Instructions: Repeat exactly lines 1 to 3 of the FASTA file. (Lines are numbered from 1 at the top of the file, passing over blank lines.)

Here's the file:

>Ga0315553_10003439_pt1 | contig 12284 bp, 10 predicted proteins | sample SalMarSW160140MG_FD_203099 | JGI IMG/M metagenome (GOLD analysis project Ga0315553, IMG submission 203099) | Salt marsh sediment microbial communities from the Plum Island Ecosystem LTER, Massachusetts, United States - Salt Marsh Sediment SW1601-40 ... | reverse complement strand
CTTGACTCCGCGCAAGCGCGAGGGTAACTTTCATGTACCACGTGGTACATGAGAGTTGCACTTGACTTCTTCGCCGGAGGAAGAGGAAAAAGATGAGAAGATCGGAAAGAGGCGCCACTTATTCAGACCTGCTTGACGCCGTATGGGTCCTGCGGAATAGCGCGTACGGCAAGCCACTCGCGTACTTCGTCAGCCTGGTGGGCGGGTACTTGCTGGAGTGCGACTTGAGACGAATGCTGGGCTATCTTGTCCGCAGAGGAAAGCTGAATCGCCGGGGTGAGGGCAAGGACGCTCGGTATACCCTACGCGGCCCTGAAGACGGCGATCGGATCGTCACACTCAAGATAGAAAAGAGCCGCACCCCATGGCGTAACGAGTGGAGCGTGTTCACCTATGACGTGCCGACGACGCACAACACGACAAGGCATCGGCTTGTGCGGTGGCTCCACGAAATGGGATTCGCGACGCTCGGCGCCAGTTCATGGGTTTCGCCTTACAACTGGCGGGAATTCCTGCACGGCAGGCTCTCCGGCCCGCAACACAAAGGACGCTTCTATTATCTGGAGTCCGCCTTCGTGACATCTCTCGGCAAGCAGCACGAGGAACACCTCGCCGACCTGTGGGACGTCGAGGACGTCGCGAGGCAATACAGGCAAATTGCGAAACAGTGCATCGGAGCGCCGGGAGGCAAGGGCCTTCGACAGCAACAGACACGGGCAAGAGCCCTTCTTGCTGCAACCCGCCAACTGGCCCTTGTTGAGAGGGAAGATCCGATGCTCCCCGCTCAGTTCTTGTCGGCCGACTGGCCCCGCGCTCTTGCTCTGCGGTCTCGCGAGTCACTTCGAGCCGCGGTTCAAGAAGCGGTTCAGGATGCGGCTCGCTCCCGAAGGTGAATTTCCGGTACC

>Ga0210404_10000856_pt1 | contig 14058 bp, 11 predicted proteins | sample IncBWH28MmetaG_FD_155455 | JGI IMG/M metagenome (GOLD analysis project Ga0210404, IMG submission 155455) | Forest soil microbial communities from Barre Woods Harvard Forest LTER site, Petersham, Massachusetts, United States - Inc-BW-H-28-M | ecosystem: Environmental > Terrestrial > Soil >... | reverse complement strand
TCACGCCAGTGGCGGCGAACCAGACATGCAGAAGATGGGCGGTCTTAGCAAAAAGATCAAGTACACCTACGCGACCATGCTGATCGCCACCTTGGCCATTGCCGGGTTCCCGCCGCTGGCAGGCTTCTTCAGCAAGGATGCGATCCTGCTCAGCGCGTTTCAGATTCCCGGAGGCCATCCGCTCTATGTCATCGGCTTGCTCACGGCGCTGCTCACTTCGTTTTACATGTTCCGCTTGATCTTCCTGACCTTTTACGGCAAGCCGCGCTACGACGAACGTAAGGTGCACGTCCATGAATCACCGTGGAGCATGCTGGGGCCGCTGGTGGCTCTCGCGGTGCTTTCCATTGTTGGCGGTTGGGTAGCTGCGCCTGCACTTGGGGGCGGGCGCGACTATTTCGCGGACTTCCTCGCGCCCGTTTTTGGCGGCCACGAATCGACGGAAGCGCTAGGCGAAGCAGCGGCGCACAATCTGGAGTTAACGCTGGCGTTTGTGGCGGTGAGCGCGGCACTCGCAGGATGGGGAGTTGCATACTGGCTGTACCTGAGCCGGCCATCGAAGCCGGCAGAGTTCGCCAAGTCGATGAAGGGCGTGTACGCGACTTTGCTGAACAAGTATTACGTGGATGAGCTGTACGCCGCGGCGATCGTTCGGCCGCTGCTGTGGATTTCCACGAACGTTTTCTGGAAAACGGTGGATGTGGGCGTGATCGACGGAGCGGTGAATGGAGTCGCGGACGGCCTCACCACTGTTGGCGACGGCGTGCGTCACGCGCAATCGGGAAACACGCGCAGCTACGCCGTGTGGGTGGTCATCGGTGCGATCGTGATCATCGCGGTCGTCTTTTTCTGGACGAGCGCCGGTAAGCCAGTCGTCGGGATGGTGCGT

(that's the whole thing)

>Ga0315553_10003439_pt1 | contig 12284 bp, 10 predicted proteins | sample SalMarSW160140MG_FD_203099 | JGI IMG/M metagenome (GOLD analysis project Ga0315553, IMG submission 203099) | Salt marsh sediment microbial communities from the Plum Island Ecosystem LTER, Massachusetts, United States - Salt Marsh Sediment SW1601-40 ... | reverse complement strand
CTTGACTCCGCGCAAGCGCGAGGGTAACTTTCATGTACCACGTGGTACATGAGAGTTGCACTTGACTTCTTCGCCGGAGGAAGAGGAAAAAGATGAGAAGATCGGAAAGAGGCGCCACTTATTCAGACCTGCTTGACGCCGTATGGGTCCTGCGGAATAGCGCGTACGGCAAGCCACTCGCGTACTTCGTCAGCCTGGTGGGCGGGTACTTGCTGGAGTGCGACTTGAGACGAATGCTGGGCTATCTTGTCCGCAGAGGAAAGCTGAATCGCCGGGGTGAGGGCAAGGACGCTCGGTATACCCTACGCGGCCCTGAAGACGGCGATCGGATCGTCACACTCAAGATAGAAAAGAGCCGCACCCCATGGCGTAACGAGTGGAGCGTGTTCACCTATGACGTGCCGACGACGCACAACACGACAAGGCATCGGCTTGTGCGGTGGCTCCACGAAATGGGATTCGCGACGCTCGGCGCCAGTTCATGGGTTTCGCCTTACAACTGGCGGGAATTCCTGCACGGCAGGCTCTCCGGCCCGCAACACAAAGGACGCTTCTATTATCTGGAGTCCGCCTTCGTGACATCTCTCGGCAAGCAGCACGAGGAACACCTCGCCGACCTGTGGGACGTCGAGGACGTCGCGAGGCAATACAGGCAAATTGCGAAACAGTGCATCGGAGCGCCGGGAGGCAAGGGCCTTCGACAGCAACAGACACGGGCAAGAGCCCTTCTTGCTGCAACCCGCCAACTGGCCCTTGTTGAGAGGGAAGATCCGATGCTCCCCGCTCAGTTCTTGTCGGCCGACTGGCCCCGCGCTCTTGCTCTGCGGTCTCGCGAGTCACTTCGAGCCGCGGTTCAAGAAGCGGTTCAGGATGCGGCTCGCTCCCGAAGGTGAATTTCCGGTACC

>Ga0210404_10000856_pt1 | contig 14058 bp, 11 predicted proteins | sample IncBWH28MmetaG_FD_155455 | JGI IMG/M metagenome (GOLD analysis project Ga0210404, IMG submission 155455) | Forest soil microbial communities from Barre Woods Harvard Forest LTER site, Petersham, Massachusetts, United States - Inc-BW-H-28-M | ecosystem: Environmental > Terrestrial > Soil >... | reverse complement strand